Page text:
In less than a month, "fracking," a controversial drilling method that involves injecting a chemical compound into the earth to release natural gas, is coming to Illinois. In preparation, Illinois lawmakers are scrambling to pass legislation that will solidify regulations to limit the long-term damage of the high-impact drilling method.
Proposed safeguards include Senate Bill 3280, a bill currently being considered in the General Assembly that would define requirements for storage and disposal of wastewater, and require companies to disclose the chemical composition of their "fracking fluid" to the public and the Illinois Department of Natural Resources. An identical bill is currently moving through the House, as well as another piece of legislation that would establish a twelve percent tax on oil and gas revenues.
Lawmakers are rushing to get restrictions on the books before drilling begins, in part to avoid the high-profile mishaps other states have seen with water contamination and lasting environmental damage in areas surrounding drill sites. In Wyoming, the state and the U.S. Environmental Protection Agency are in the midst of testing and evaluating contaminated groundwater after an earlier EPA report suggested nearby pollution could have been a side effect of hydraulic fracturing.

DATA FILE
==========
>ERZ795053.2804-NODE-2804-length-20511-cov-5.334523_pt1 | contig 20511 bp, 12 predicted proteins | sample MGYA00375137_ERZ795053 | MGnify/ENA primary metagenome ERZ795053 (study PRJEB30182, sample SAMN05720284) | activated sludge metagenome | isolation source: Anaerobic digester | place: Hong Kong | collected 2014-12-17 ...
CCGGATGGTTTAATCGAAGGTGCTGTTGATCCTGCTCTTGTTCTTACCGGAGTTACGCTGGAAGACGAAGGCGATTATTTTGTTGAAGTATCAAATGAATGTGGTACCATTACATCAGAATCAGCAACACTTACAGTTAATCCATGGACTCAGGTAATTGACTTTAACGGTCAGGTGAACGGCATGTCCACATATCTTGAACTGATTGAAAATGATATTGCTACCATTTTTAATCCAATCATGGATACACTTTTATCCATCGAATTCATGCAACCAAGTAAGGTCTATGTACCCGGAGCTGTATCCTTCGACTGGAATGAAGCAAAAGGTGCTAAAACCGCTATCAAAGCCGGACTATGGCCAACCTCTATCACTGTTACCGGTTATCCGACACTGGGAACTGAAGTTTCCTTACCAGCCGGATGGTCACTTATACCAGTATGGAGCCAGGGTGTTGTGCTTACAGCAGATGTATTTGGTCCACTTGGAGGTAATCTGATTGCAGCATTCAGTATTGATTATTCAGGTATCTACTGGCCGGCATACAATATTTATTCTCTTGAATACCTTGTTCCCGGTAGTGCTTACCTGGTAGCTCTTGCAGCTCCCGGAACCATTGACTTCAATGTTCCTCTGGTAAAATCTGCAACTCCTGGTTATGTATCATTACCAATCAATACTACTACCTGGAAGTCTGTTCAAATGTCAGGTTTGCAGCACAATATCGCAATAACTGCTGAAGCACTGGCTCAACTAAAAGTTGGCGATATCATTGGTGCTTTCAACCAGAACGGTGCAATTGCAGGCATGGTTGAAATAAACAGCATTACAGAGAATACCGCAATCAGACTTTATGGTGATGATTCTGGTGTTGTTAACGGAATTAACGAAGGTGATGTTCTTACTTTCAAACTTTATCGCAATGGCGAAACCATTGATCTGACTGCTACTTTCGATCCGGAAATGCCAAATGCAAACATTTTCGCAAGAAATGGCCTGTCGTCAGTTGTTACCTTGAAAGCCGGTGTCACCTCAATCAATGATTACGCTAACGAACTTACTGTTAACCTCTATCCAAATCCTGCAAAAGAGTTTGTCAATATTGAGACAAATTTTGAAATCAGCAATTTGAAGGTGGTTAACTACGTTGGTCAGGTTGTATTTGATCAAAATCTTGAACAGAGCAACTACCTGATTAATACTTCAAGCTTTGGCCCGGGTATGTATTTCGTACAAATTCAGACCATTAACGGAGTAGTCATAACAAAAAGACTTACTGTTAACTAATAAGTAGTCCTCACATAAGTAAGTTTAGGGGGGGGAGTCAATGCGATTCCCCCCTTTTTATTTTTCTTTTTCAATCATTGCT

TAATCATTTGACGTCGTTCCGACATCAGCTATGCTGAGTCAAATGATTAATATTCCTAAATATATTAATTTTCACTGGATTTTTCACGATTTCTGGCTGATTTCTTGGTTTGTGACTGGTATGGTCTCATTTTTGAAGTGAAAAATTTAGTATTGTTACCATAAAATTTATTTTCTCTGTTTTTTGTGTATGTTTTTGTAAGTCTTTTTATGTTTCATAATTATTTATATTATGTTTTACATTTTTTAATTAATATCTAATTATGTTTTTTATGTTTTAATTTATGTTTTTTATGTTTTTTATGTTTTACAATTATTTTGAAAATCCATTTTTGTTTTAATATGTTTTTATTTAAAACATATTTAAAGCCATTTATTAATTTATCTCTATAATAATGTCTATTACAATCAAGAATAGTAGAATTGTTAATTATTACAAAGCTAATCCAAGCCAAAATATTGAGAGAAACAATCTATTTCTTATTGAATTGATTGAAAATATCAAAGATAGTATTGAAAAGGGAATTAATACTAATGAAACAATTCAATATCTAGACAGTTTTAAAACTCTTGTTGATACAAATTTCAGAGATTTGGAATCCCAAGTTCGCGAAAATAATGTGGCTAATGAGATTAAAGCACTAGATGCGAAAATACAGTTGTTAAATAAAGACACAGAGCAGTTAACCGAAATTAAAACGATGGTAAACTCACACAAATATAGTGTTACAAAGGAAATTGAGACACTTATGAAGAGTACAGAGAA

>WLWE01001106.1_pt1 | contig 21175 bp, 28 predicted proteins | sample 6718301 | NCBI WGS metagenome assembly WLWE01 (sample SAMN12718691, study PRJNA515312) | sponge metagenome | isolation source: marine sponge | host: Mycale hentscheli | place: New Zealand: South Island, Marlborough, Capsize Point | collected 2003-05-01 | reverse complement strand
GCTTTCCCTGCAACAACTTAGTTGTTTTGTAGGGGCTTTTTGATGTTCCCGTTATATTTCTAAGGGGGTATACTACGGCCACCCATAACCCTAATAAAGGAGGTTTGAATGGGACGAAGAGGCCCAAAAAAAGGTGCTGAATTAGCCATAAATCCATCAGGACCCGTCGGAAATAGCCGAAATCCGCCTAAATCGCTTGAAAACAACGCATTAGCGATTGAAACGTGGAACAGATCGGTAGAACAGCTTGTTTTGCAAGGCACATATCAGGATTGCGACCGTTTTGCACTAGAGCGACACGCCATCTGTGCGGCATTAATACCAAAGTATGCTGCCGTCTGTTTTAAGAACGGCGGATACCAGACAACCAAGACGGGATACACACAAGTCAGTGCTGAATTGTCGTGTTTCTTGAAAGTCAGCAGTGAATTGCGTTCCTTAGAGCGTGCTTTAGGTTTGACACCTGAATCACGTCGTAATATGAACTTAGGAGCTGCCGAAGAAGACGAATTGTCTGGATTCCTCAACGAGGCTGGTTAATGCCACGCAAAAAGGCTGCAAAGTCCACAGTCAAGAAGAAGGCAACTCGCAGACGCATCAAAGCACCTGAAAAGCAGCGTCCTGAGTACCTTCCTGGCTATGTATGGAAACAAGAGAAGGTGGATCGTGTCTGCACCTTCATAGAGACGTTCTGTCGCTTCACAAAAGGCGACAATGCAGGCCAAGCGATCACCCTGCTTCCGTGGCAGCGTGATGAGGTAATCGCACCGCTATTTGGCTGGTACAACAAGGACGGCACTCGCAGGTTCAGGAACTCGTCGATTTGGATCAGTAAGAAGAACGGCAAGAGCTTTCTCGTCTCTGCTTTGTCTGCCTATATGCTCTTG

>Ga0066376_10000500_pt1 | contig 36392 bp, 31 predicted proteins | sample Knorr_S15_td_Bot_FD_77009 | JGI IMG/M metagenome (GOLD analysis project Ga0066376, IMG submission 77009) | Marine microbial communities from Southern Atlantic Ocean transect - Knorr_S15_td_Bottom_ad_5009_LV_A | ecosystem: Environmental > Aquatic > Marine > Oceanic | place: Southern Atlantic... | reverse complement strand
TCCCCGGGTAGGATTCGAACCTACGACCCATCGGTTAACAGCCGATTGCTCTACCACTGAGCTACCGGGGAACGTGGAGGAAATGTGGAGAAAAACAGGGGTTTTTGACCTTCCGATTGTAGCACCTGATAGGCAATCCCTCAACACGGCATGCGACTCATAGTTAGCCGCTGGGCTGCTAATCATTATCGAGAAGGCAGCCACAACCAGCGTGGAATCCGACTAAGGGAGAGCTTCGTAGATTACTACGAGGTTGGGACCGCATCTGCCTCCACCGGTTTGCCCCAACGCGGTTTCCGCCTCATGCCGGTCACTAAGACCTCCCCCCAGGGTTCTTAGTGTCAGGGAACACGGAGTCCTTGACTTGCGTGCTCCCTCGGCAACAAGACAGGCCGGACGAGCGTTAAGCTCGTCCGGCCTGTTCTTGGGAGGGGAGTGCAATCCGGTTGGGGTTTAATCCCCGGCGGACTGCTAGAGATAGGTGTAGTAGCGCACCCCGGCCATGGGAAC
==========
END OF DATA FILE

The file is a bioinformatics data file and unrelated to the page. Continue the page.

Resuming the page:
Scroll down for a slideshow outlining the pros and cons of expanding hydraulic fracturing.
In Illinois, the industry is poised for growth. Progress Illinois reports that energy companies are competing for property in the southern portion of the state, which sits atop New Albany Shale, a large geologic formation rich in natural gas deposits. A 2011 report by the U.S. Energy Information Administration estimates that the New Albany Shale contains about 11 trillion cubic feet of recoverable natural gas, just below half of what the entire nation consumed last year.
The lucrative payments gas companies are offering will be hard for landowners to turn away. Prices vary from $100 per acre up to $350 apiece, and royalty agreements are hitting up to 17.5 percent, according to Crain's.
Will fracking be good or bad for Illinois? Tell us in the comments.
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